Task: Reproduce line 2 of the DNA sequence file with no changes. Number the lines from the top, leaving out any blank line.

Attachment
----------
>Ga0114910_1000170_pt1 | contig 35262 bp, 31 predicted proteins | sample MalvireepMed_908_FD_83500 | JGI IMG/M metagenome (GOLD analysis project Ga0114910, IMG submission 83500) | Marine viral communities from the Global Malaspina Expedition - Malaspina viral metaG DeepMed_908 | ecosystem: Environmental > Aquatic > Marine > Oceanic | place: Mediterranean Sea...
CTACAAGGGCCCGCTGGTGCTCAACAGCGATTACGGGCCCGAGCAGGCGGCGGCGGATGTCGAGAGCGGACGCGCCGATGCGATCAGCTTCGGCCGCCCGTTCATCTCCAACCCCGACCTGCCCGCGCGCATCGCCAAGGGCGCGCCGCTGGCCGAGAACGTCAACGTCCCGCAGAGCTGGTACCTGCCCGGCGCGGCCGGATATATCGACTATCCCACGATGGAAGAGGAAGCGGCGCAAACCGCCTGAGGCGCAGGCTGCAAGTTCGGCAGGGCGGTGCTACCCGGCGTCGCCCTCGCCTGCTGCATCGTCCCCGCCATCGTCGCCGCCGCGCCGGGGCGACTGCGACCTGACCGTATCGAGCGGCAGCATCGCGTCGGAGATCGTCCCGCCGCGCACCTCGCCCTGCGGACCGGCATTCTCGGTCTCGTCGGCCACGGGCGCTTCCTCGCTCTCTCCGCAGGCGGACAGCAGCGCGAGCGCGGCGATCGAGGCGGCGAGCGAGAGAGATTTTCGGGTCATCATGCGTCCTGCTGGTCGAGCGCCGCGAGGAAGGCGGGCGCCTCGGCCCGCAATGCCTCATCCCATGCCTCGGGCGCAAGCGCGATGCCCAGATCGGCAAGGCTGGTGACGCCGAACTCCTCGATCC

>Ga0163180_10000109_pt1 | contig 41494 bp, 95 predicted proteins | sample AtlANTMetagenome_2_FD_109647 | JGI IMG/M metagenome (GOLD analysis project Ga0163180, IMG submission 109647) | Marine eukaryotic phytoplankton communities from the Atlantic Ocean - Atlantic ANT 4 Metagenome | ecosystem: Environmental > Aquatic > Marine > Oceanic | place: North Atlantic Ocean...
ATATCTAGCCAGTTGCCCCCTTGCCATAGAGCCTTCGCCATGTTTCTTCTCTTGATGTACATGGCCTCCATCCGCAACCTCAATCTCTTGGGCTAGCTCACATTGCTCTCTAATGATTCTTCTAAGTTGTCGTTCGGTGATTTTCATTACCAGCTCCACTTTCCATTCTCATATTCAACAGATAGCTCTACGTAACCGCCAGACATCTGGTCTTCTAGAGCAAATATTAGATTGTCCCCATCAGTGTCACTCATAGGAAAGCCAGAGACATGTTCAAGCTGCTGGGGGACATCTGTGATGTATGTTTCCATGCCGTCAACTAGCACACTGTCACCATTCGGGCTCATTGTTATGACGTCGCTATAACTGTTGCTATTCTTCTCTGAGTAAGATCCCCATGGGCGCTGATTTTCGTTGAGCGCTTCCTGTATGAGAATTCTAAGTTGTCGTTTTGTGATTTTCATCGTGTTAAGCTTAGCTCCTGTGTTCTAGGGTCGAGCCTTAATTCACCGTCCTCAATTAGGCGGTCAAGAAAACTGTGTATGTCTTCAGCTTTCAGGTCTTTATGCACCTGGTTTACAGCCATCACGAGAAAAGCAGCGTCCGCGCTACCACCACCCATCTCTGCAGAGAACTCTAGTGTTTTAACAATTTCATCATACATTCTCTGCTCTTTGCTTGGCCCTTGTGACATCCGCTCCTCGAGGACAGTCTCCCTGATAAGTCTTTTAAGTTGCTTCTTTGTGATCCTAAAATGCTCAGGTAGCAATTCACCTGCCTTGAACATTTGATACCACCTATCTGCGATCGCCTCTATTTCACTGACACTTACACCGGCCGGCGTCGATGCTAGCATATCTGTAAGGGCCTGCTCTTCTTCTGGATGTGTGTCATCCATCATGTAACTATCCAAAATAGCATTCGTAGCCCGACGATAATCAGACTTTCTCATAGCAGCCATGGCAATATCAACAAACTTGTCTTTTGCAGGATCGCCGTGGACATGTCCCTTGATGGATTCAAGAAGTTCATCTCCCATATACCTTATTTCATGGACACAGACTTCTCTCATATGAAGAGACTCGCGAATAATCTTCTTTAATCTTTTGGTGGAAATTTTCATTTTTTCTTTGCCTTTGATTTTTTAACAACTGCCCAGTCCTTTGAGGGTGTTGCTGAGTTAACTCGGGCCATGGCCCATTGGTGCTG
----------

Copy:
CTACAAGGGCCCGCTGGTGCTCAACAGCGATTACGGGCCCGAGCAGGCGGCGGCGGATGTCGAGAGCGGACGCGCCGATGCGATCAGCTTCGGCCGCCCGTTCATCTCCAACCCCGACCTGCCCGCGCGCATCGCCAAGGGCGCGCCGCTGGCCGAGAACGTCAACGTCCCGCAGAGCTGGTACCTGCCCGGCGCGGCCGGATATATCGACTATCCCACGATGGAAGAGGAAGCGGCGCAAACCGCCTGAGGCGCAGGCTGCAAGTTCGGCAGGGCGGTGCTACCCGGCGTCGCCCTCGCCTGCTGCATCGTCCCCGCCATCGTCGCCGCCGCGCCGGGGCGACTGCGACCTGACCGTATCGAGCGGCAGCATCGCGTCGGAGATCGTCCCGCCGCGCACCTCGCCCTGCGGACCGGCATTCTCGGTCTCGTCGGCCACGGGCGCTTCCTCGCTCTCTCCGCAGGCGGACAGCAGCGCGAGCGCGGCGATCGAGGCGGCGAGCGAGAGAGATTTTCGGGTCATCATGCGTCCTGCTGGTCGAGCGCCGCGAGGAAGGCGGGCGCCTCGGCCCGCAATGCCTCATCCCATGCCTCGGGCGCAAGCGCGATGCCCAGATCGGCAAGGCTGGTGACGCCGAACTCCTCGATCC